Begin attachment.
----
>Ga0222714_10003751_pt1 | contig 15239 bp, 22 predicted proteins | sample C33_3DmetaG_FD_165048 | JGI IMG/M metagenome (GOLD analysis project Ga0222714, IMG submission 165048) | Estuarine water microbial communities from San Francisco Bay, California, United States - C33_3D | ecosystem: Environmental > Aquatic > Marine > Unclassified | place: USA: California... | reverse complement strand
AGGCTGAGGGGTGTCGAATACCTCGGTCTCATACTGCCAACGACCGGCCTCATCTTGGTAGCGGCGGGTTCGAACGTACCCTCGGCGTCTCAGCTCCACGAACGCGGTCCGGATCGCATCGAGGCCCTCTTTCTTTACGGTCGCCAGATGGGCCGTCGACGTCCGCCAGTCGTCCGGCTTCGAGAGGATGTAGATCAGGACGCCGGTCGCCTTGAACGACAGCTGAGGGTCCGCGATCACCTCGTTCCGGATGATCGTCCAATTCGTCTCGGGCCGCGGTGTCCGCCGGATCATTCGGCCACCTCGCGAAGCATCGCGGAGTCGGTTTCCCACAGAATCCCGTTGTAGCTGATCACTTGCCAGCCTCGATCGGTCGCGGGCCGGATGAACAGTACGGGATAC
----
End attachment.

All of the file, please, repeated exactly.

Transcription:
>Ga0222714_10003751_pt1 | contig 15239 bp, 22 predicted proteins | sample C33_3DmetaG_FD_165048 | JGI IMG/M metagenome (GOLD analysis project Ga0222714, IMG submission 165048) | Estuarine water microbial communities from San Francisco Bay, California, United States - C33_3D | ecosystem: Environmental > Aquatic > Marine > Unclassified | place: USA: California... | reverse complement strand
AGGCTGAGGGGTGTCGAATACCTCGGTCTCATACTGCCAACGACCGGCCTCATCTTGGTAGCGGCGGGTTCGAACGTACCCTCGGCGTCTCAGCTCCACGAACGCGGTCCGGATCGCATCGAGGCCCTCTTTCTTTACGGTCGCCAGATGGGCCGTCGACGTCCGCCAGTCGTCCGGCTTCGAGAGGATGTAGATCAGGACGCCGGTCGCCTTGAACGACAGCTGAGGGTCCGCGATCACCTCGTTCCGGATGATCGTCCAATTCGTCTCGGGCCGCGGTGTCCGCCGGATCATTCGGCCACCTCGCGAAGCATCGCGGAGTCGGTTTCCCACAGAATCCCGTTGTAGCTGATCACTTGCCAGCCTCGATCGGTCGCGGGCCGGATGAACAGTACGGGATAC